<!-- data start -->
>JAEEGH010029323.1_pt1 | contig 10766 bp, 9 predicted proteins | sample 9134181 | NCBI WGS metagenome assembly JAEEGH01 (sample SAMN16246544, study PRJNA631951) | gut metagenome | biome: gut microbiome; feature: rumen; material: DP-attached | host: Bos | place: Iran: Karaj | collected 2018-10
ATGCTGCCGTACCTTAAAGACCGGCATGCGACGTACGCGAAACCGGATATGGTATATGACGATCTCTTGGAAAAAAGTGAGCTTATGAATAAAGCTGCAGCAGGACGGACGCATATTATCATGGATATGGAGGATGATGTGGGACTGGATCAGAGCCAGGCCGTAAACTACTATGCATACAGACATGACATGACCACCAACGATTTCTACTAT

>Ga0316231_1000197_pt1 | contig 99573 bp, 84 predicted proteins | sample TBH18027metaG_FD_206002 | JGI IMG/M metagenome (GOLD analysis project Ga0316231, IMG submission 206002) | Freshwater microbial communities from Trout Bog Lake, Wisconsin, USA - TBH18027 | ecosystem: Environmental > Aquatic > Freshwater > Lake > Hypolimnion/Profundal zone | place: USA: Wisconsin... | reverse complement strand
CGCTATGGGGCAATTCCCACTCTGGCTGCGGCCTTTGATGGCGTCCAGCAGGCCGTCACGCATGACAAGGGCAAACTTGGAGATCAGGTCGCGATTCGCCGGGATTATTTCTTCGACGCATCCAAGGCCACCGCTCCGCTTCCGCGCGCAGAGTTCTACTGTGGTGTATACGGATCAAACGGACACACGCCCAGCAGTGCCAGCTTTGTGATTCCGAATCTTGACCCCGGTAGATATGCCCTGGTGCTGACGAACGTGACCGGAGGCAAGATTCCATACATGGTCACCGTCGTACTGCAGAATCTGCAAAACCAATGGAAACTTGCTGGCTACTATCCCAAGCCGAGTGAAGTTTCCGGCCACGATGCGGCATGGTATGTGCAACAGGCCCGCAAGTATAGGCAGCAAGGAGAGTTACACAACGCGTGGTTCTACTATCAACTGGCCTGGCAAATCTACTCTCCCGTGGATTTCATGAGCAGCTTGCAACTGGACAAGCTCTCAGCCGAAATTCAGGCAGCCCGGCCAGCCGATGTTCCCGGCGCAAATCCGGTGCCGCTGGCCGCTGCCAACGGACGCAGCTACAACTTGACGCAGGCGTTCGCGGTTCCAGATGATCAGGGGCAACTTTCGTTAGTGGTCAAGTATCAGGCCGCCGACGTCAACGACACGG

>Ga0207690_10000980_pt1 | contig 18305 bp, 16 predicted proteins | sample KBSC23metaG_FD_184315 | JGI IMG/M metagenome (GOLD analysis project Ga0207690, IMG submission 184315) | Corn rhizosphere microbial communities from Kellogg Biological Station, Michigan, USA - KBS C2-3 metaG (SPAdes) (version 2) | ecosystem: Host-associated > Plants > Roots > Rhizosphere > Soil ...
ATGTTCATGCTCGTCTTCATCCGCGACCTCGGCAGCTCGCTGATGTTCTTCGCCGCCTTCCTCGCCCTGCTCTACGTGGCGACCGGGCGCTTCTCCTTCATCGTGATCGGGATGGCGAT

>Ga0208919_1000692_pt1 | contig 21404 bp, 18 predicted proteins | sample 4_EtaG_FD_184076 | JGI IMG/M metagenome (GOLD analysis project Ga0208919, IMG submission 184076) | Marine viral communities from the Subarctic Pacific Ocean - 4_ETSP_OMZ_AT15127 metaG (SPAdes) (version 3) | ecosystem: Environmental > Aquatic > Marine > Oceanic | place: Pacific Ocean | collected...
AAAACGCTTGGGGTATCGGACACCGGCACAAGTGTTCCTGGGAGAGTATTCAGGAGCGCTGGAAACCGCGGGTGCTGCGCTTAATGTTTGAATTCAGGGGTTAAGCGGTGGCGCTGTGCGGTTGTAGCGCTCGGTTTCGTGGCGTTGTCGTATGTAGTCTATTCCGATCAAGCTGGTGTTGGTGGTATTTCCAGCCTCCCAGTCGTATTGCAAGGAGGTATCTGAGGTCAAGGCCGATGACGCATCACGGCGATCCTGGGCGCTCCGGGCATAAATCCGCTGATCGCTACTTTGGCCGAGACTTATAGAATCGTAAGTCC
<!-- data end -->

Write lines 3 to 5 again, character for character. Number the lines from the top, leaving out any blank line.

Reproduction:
>Ga0316231_1000197_pt1 | contig 99573 bp, 84 predicted proteins | sample TBH18027metaG_FD_206002 | JGI IMG/M metagenome (GOLD analysis project Ga0316231, IMG submission 206002) | Freshwater microbial communities from Trout Bog Lake, Wisconsin, USA - TBH18027 | ecosystem: Environmental > Aquatic > Freshwater > Lake > Hypolimnion/Profundal zone | place: USA: Wisconsin... | reverse complement strand
CGCTATGGGGCAATTCCCACTCTGGCTGCGGCCTTTGATGGCGTCCAGCAGGCCGTCACGCATGACAAGGGCAAACTTGGAGATCAGGTCGCGATTCGCCGGGATTATTTCTTCGACGCATCCAAGGCCACCGCTCCGCTTCCGCGCGCAGAGTTCTACTGTGGTGTATACGGATCAAACGGACACACGCCCAGCAGTGCCAGCTTTGTGATTCCGAATCTTGACCCCGGTAGATATGCCCTGGTGCTGACGAACGTGACCGGAGGCAAGATTCCATACATGGTCACCGTCGTACTGCAGAATCTGCAAAACCAATGGAAACTTGCTGGCTACTATCCCAAGCCGAGTGAAGTTTCCGGCCACGATGCGGCATGGTATGTGCAACAGGCCCGCAAGTATAGGCAGCAAGGAGAGTTACACAACGCGTGGTTCTACTATCAACTGGCCTGGCAAATCTACTCTCCCGTGGATTTCATGAGCAGCTTGCAACTGGACAAGCTCTCAGCCGAAATTCAGGCAGCCCGGCCAGCCGATGTTCCCGGCGCAAATCCGGTGCCGCTGGCCGCTGCCAACGGACGCAGCTACAACTTGACGCAGGCGTTCGCGGTTCCAGATGATCAGGGGCAACTTTCGTTAGTGGTCAAGTATCAGGCCGCCGACGTCAACGACACGG

>Ga0207690_10000980_pt1 | contig 18305 bp, 16 predicted proteins | sample KBSC23metaG_FD_184315 | JGI IMG/M metagenome (GOLD analysis project Ga0207690, IMG submission 184315) | Corn rhizosphere microbial communities from Kellogg Biological Station, Michigan, USA - KBS C2-3 metaG (SPAdes) (version 2) | ecosystem: Host-associated > Plants > Roots > Rhizosphere > Soil ...